‘No one ever gave me anything,” my father said a few months before he died. He didn’t say it with self-pity. It was just a fact that seemed to have suddenly struck him.
He wasn’t talking about small gifts that celebrate occasions. He got plenty of those. He was talking about big-ticket items that come from parents or rich relatives: Money for school, for a car, for a wedding. Down payment for a house. An inheritance.
He paid for my schooling — high school, then college — and for a used Ford to get me back and forth to classes, taking out a loan that took him five years to repay. But he did it. And he paid for my wedding, too.
He worked two jobs, my mother worked one, and I worked.
But I wouldn’t have finished college without their help. Or without help from someone. I went to a state school and I commuted, but still I could not have afforded it on my own.
I started thinking about this after I read the book “The Other Wes Moore.” It’s the true story of two boys with the same name, both poor, both raised by single mothers in Greater Baltimore. One grows up to be a Rhodes Scholar; the other ends up in prison for life.
The Rhodes scholar wrote the book, in part, to discover why.
Every page is riveting. But what struck me is how different life might have been for the criminal Wes Moore if the Pell Grant, which was going to help pay for his mother’s education (she’d been accepted at Johns Hopkins University) had not been cut because of a change in leadership in the federal government.
Mary Moore could not afford college, so she continued to work at a succession of low-paying jobs. She had no safety net, no one to help her. Her life and the lives of her sons went south after that Pell Grant went away.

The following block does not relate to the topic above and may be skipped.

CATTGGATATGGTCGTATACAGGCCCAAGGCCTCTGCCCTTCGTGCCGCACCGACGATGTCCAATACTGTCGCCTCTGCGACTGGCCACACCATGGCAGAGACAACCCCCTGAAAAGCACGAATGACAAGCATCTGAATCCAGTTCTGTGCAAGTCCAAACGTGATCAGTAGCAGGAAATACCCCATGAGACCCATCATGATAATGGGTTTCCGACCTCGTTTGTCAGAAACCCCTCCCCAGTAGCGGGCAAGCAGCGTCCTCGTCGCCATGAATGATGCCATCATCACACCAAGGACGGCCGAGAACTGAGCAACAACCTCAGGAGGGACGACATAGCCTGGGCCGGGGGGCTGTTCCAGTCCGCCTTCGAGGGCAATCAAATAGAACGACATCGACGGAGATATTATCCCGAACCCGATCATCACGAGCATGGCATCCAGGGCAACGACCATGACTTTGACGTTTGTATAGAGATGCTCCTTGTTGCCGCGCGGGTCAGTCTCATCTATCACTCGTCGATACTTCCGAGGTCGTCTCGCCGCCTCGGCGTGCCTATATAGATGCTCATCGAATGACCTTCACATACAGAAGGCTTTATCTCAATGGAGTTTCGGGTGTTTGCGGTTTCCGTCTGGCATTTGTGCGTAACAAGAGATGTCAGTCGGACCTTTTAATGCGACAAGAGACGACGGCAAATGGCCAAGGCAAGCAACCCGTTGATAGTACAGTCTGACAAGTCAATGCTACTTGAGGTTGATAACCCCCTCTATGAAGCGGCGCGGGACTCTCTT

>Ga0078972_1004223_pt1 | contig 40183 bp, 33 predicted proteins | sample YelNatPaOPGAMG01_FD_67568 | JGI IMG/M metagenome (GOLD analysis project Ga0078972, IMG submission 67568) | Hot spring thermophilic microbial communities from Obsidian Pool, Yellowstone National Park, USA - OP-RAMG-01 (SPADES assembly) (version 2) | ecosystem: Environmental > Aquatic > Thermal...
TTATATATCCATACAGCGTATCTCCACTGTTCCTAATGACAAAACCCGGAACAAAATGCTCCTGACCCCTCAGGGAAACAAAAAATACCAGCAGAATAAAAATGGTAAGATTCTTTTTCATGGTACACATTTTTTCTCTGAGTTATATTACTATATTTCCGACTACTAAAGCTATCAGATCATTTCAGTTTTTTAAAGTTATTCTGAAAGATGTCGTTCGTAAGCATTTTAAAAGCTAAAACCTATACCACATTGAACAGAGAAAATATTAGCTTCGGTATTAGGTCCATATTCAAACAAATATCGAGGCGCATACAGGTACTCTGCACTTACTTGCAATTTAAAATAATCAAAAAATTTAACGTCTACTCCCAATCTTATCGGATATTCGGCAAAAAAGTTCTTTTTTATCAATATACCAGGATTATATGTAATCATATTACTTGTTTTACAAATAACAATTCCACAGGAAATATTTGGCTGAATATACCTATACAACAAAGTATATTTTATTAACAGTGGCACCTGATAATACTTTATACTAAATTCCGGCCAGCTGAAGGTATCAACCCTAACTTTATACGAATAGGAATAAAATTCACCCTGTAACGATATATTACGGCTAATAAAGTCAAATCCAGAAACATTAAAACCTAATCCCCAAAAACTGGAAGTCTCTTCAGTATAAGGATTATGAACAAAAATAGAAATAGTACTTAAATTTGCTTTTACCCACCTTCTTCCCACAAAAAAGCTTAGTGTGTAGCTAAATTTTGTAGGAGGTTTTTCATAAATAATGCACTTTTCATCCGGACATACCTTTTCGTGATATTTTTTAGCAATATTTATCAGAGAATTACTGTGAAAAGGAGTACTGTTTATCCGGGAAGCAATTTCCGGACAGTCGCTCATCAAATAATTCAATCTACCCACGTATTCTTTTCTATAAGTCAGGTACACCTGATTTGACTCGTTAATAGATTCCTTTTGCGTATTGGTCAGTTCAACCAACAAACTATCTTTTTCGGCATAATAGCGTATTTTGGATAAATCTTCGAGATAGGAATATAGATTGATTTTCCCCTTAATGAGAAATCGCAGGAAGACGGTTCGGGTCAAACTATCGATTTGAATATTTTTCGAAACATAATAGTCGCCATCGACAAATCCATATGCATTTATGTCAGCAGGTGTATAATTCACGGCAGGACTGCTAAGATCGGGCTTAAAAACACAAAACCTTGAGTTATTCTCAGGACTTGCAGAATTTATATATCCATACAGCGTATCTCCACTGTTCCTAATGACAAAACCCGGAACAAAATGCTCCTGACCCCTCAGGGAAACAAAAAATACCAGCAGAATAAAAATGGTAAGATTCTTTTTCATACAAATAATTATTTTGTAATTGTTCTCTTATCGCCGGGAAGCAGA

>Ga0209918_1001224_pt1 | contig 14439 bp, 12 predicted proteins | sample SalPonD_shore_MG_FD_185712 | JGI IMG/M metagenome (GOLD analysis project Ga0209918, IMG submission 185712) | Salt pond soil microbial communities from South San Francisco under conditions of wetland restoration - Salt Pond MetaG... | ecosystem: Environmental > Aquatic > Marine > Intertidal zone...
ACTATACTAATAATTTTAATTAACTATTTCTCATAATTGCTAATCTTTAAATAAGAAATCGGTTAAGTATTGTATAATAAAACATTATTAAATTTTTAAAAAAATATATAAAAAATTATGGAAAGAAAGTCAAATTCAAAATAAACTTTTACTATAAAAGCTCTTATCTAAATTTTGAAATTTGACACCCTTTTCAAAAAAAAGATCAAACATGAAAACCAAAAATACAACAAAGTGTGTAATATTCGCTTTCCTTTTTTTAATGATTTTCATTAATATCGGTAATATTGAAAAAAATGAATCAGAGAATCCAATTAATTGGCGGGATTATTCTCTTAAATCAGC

“Nobody ever gave me anything.”
My father’s words haunt me, too.
But he had a safety net. He could have gone to college on the GI bill. He did get a GI loan, to buy a house, not exactly a gift, more of a thank you from Uncle Sam for serving in combat. But the low-interest loan and small down payment, just $500, got us out of a three-decker and out of harm’s way, into the safer and much desired suburbs.
This changed my life. This changed my parents’ lives.
It takes a village. Or family. Or government, something, if you don’t have what you need to move on and up.
“We pull each other up,” President Obama said in his acceptance speech at the Democratic National Convention. “Our destinies are bound together . . . we have responsibilities as well as rights.”
We are our brother’s keepers.
For weeks after September 11, 2001, when we weren’t sure if there would be a next day, we really were. People stood together, at rallies, in churches, waving flags, praying, hugging. Red and blue. Black and white. Rich and poor. Abled and disabled. Straight and gay. Men and women. Employed and unemployed. People who are pro-life and people who are pro-choice. People who wanted to fight back. And people who begged for peace.
We were at our best then.
Now a presidential contender talks about “those people,” as if we are not all Americans.
“We think,” former President Clinton declared in his nomination speech, that ‘We’re all in this together’ is a better philosophy than ‘You’re on your own.’ ”
Are we in it this together? Or is it “us” and “them,” a country divided? Sink or swim?
“We.” That’s how we’ve made it so far. Together. Battling out our differences. Arguing. Compromising. Learning. Relearning. But together. Not “those people.” All people. Our people.